The basics of the Teller–Ulam design for a hydrogen bomb: a fission bomb uses radiation to compress and heat a separate section of fusion fuel.

Thermonuclear bombs work by using the energy of a fission bomb in order to compress and heat fusion fuel. In the Teller-Ulam design, which accounts for all multi-megaton yield hydrogen bombs, this is accomplished by placing a fission bomb and fusion fuel (tritium, deuterium, or lithium deuteride) in proximity within a special, radiation-reflecting container. When the fission bomb is detonated, gamma and X-rays emitted first compress the fusion fuel, then heat it to thermonuclear temperatures. The ensuing fusion reaction creates enormous numbers of high-speed neutrons, which then can induce fission in materials which normally are not prone to it, such as depleted uranium. Each of these components is known as a "stage," with the fission bomb as the "primary" and the fusion capsule as the "secondary." In large hydrogen bombs, about half of the yield, and much of the resulting nuclear fallout, comes from the final fissioning of depleted uranium.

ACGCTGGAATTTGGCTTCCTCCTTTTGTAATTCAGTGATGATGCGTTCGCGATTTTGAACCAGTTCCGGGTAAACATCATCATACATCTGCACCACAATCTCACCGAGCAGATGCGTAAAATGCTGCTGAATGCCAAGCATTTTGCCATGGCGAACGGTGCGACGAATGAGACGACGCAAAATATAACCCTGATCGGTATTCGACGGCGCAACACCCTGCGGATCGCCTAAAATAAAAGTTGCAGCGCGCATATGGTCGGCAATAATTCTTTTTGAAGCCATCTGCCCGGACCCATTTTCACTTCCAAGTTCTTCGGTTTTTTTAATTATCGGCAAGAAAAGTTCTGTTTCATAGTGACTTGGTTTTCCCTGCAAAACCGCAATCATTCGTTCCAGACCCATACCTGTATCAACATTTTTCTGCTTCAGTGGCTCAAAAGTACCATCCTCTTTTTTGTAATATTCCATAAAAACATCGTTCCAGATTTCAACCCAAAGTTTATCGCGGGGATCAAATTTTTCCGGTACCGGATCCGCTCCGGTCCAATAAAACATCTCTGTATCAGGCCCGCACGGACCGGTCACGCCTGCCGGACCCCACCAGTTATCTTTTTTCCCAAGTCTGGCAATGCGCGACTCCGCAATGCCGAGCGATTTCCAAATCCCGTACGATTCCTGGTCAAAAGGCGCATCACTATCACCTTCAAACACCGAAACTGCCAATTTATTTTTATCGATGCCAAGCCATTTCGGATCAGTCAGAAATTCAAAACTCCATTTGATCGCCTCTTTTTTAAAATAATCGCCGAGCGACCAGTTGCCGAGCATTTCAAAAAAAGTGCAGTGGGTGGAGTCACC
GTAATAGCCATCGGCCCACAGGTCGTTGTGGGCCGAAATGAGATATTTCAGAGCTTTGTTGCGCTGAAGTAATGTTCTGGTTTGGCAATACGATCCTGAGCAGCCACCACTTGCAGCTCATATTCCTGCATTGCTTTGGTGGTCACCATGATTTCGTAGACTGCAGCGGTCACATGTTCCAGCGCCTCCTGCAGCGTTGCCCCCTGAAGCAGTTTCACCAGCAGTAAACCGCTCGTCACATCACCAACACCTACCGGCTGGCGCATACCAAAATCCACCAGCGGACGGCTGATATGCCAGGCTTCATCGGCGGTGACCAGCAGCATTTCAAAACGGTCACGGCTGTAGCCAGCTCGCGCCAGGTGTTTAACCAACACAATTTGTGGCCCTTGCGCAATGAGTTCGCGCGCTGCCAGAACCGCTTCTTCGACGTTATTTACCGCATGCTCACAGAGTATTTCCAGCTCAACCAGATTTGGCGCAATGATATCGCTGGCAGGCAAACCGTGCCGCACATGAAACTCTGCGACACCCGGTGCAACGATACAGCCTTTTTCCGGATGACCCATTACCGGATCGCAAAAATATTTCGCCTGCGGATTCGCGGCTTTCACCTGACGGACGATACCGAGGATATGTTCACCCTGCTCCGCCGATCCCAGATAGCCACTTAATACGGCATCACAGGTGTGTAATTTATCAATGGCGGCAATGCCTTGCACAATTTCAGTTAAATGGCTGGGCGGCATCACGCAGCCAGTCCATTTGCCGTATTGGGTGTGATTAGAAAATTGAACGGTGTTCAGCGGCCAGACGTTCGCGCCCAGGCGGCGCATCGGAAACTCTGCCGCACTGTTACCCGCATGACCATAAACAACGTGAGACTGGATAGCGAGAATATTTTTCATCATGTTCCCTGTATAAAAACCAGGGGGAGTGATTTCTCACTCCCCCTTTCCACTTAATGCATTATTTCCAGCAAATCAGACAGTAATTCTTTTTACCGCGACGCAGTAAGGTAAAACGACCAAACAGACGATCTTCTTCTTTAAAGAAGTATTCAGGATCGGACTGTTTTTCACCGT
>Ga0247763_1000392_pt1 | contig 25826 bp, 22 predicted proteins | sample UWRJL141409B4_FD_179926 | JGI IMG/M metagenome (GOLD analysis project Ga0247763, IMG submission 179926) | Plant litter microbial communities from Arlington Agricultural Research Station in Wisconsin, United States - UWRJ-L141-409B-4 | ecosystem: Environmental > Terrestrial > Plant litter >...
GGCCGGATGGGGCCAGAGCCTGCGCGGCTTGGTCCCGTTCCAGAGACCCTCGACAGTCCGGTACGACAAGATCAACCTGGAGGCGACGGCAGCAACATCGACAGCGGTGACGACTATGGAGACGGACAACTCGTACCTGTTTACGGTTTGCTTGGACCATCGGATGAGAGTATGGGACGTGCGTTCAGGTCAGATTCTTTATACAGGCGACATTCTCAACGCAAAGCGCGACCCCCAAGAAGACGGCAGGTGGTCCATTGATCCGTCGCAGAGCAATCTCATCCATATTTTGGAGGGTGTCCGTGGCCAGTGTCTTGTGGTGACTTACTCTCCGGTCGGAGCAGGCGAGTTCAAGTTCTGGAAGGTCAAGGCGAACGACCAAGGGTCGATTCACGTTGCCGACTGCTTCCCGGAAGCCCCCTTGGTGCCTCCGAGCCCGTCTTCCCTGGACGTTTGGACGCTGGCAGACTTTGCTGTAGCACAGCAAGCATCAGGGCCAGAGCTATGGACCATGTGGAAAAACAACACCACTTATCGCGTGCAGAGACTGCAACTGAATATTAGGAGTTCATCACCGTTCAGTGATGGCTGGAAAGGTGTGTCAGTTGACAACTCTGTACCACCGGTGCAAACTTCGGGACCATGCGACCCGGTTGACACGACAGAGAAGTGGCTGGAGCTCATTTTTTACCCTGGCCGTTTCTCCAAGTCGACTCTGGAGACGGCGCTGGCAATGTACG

By chaining together numerous stages with increasing amounts of fusion fuel, thermonuclear weapons can be made to an almost arbitrary yield; the largest ever detonated (the Tsar Bomba of the USSR) released an energy equivalent to over 50 million tons (50 megatons) of TNT. Most thermonuclear weapons are considerably smaller than this, due for instance to practical constraints in fitting them into the space and weight requirements of missile warheads.

There are other types of nuclear weapons as well. For example, a boosted fission weapon is a fission bomb which increases its explosive yield through a small amount of fusion reactions, but it is not a fusion bomb. In the boosted bomb, the neutrons produced by the fusion reactions serve primarily to increase the efficiency of the fission bomb. Some weapons are designed for special purposes; a neutron bomb is a thermonuclear weapon that yields a relatively small explosion but a relatively large amount of neutron radiation; such a device could theoretically be used to cause massive casualties while leaving infrastructure mostly intact and creating a minimal amount of fallout.